"The bedroom of the American Barn is a marvelous study in grey and white. The queen-size bed's bamboo-shaped posts were cast in fiberglass; the tree-shaped lamps beside the bed are iron, whit white patent-leather shades. I've used white chintz fabric throughout the room—take special note of the reverse canopy—and have given the entire setting a background of dark-grey stone floor and grey walls. The large, mottled Greek olive pot was, like everything else, expressly selected for this room." 
"In the fifties, black and white with red was a very popular combination, thanks in part to Christian Dior. Here I've used black and white, with a few red accents, in a very avant-garde, Eurostyle setting that I think also looks very Japanese. The furniture is contemporary Italian, the deck flooring horizontal stripes in black and white; look around the room and you'll see a huge variety of materials—iron, lacquer, Lucite, ceramic—all in black and white."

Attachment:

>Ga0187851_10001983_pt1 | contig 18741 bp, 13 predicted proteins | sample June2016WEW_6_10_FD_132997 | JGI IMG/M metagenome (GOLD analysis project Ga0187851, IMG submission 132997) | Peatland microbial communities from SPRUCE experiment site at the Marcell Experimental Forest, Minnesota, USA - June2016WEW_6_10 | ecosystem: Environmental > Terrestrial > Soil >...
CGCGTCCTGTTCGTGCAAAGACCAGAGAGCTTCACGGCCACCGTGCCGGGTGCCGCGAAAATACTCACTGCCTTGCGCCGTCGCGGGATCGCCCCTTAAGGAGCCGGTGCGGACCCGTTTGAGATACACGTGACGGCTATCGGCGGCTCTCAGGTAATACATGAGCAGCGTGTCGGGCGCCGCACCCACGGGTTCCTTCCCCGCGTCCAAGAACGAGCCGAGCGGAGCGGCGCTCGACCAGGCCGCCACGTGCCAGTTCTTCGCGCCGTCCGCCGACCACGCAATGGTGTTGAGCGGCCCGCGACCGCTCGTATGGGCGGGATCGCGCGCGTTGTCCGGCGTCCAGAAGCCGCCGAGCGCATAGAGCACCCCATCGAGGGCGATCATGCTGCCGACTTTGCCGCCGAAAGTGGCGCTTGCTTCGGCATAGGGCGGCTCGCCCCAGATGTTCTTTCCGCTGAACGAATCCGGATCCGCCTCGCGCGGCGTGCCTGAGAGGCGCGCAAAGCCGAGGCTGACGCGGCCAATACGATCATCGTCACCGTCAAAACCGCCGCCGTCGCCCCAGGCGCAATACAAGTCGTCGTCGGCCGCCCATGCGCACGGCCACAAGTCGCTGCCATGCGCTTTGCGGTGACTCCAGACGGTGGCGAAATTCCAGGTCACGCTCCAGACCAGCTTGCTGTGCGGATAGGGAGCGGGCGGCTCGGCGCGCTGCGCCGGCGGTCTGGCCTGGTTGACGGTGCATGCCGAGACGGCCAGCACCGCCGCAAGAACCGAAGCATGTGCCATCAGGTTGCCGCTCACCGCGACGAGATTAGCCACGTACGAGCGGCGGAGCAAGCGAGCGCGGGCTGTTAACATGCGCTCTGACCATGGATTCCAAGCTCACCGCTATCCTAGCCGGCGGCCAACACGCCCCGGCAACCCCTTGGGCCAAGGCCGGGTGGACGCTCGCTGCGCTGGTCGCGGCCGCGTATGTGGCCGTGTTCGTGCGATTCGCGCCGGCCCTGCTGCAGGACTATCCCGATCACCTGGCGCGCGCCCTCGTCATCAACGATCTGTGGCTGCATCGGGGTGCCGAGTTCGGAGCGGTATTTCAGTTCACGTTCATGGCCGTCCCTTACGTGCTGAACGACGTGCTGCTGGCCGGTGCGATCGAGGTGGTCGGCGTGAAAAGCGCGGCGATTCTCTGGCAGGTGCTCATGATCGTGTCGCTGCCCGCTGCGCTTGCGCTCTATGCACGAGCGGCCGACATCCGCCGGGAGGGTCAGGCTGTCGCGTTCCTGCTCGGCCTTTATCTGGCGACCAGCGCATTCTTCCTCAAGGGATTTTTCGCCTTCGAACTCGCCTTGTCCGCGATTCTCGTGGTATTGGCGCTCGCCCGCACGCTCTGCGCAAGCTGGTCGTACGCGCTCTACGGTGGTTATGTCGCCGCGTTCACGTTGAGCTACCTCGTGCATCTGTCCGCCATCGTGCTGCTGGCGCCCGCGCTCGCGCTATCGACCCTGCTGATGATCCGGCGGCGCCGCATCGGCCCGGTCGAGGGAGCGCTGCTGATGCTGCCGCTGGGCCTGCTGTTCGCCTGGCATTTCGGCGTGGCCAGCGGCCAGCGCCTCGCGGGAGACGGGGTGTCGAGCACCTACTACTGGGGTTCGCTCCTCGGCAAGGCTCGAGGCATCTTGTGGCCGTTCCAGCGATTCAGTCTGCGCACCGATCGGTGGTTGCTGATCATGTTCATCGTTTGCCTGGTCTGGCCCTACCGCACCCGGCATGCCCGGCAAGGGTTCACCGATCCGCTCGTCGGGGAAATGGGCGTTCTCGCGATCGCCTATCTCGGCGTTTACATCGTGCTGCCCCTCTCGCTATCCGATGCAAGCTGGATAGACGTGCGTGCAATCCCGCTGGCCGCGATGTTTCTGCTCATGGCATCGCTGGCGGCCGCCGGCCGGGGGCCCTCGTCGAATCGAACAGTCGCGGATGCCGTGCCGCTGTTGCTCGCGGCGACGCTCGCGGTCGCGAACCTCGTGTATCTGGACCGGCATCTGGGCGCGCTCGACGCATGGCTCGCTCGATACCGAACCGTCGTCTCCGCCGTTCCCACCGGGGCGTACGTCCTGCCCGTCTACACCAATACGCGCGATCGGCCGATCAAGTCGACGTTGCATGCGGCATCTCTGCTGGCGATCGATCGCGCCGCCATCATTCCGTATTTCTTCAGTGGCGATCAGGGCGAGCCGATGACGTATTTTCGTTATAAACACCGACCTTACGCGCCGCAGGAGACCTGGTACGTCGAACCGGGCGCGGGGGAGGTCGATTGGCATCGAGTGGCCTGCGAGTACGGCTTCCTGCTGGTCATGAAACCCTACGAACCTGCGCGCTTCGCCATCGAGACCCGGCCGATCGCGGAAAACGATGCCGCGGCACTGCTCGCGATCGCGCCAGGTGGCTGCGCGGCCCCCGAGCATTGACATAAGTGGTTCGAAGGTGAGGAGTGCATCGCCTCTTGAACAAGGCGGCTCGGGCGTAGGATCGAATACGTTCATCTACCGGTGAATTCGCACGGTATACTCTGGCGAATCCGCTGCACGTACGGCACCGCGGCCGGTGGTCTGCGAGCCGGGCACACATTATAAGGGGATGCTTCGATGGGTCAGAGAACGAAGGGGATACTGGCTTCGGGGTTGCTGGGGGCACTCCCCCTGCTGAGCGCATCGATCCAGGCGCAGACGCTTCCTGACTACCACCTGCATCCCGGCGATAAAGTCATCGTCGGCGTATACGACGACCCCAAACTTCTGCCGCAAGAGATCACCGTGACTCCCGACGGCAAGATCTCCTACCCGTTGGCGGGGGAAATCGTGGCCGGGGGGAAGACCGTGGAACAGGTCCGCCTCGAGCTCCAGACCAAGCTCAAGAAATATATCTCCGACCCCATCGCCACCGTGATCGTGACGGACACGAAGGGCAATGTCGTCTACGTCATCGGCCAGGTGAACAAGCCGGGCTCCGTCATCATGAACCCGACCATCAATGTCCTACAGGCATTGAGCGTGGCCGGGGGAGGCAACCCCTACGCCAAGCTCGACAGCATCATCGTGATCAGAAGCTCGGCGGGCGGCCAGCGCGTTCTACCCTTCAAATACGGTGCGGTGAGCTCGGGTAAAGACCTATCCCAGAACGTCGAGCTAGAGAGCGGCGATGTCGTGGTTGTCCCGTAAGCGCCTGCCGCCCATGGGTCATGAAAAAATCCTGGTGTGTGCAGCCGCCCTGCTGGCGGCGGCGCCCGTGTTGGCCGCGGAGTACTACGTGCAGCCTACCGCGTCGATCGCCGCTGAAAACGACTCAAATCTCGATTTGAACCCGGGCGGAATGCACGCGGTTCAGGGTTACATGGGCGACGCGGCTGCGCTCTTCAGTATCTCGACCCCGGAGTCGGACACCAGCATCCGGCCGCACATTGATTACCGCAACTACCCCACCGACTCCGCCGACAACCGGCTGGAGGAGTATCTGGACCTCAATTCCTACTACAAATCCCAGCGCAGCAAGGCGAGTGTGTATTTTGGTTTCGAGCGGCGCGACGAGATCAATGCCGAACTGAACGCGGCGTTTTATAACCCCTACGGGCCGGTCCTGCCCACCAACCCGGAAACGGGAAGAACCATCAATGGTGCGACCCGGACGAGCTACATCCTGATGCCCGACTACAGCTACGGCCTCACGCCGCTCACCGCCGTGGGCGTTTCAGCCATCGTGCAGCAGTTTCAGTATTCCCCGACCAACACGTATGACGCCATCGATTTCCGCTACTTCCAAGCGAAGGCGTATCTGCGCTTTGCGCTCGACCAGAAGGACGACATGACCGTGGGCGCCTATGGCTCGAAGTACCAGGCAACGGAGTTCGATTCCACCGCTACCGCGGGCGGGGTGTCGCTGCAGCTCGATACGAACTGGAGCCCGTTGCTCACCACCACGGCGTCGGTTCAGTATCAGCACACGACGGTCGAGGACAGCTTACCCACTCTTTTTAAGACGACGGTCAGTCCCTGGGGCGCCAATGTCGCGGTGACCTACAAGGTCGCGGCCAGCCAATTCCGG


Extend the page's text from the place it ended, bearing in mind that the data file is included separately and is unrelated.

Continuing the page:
"You ought to explore. You have to be open to experimentation. Most important, don't be afraid. If you allow diversity into your life, you will become a more interesting person. You will grow and become more confident. You can change your life, and in the process create a nurturing environment for you and your family—a home that is yours alone."